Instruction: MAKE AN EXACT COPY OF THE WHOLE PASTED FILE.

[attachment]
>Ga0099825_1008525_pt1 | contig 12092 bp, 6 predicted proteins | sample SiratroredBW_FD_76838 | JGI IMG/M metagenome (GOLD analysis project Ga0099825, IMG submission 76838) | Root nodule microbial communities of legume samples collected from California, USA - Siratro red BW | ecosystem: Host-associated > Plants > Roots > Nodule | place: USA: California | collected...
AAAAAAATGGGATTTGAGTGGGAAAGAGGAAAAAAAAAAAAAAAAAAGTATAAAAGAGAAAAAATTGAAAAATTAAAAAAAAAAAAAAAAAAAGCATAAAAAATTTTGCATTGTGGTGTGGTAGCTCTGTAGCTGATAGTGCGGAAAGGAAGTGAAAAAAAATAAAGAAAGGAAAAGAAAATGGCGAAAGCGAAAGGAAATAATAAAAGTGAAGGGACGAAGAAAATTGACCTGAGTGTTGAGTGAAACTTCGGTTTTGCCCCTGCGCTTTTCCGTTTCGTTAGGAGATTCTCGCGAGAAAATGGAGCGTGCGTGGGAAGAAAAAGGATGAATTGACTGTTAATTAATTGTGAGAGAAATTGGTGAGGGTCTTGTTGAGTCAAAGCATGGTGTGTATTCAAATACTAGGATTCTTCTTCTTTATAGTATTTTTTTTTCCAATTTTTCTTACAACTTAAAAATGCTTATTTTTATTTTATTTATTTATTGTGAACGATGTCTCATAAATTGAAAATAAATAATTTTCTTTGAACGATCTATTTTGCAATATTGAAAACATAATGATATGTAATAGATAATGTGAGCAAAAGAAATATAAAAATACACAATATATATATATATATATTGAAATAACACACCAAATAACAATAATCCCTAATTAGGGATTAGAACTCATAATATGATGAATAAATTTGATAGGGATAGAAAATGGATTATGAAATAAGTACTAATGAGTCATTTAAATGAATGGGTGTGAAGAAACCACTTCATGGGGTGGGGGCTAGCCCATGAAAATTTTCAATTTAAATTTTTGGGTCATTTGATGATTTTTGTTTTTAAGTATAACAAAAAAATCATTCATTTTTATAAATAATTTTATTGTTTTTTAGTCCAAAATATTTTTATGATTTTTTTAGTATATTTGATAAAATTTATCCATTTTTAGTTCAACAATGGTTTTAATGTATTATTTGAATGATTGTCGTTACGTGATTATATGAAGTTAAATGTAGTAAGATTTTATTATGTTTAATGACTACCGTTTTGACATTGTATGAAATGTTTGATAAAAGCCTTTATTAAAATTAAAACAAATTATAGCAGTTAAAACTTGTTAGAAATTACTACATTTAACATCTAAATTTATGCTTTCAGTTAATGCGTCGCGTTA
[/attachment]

>Ga0099825_1008525_pt1 | contig 12092 bp, 6 predicted proteins | sample SiratroredBW_FD_76838 | JGI IMG/M metagenome (GOLD analysis project Ga0099825, IMG submission 76838) | Root nodule microbial communities of legume samples collected from California, USA - Siratro red BW | ecosystem: Host-associated > Plants > Roots > Nodule | place: USA: California | collected...
AAAAAAATGGGATTTGAGTGGGAAAGAGGAAAAAAAAAAAAAAAAAAGTATAAAAGAGAAAAAATTGAAAAATTAAAAAAAAAAAAAAAAAAAGCATAAAAAATTTTGCATTGTGGTGTGGTAGCTCTGTAGCTGATAGTGCGGAAAGGAAGTGAAAAAAAATAAAGAAAGGAAAAGAAAATGGCGAAAGCGAAAGGAAATAATAAAAGTGAAGGGACGAAGAAAATTGACCTGAGTGTTGAGTGAAACTTCGGTTTTGCCCCTGCGCTTTTCCGTTTCGTTAGGAGATTCTCGCGAGAAAATGGAGCGTGCGTGGGAAGAAAAAGGATGAATTGACTGTTAATTAATTGTGAGAGAAATTGGTGAGGGTCTTGTTGAGTCAAAGCATGGTGTGTATTCAAATACTAGGATTCTTCTTCTTTATAGTATTTTTTTTTCCAATTTTTCTTACAACTTAAAAATGCTTATTTTTATTTTATTTATTTATTGTGAACGATGTCTCATAAATTGAAAATAAATAATTTTCTTTGAACGATCTATTTTGCAATATTGAAAACATAATGATATGTAATAGATAATGTGAGCAAAAGAAATATAAAAATACACAATATATATATATATATATTGAAATAACACACCAAATAACAATAATCCCTAATTAGGGATTAGAACTCATAATATGATGAATAAATTTGATAGGGATAGAAAATGGATTATGAAATAAGTACTAATGAGTCATTTAAATGAATGGGTGTGAAGAAACCACTTCATGGGGTGGGGGCTAGCCCATGAAAATTTTCAATTTAAATTTTTGGGTCATTTGATGATTTTTGTTTTTAAGTATAACAAAAAAATCATTCATTTTTATAAATAATTTTATTGTTTTTTAGTCCAAAATATTTTTATGATTTTTTTAGTATATTTGATAAAATTTATCCATTTTTAGTTCAACAATGGTTTTAATGTATTATTTGAATGATTGTCGTTACGTGATTATATGAAGTTAAATGTAGTAAGATTTTATTATGTTTAATGACTACCGTTTTGACATTGTATGAAATGTTTGATAAAAGCCTTTATTAAAATTAAAACAAATTATAGCAGTTAAAACTTGTTAGAAATTACTACATTTAACATCTAAATTTATGCTTTCAGTTAATGCGTCGCGTTA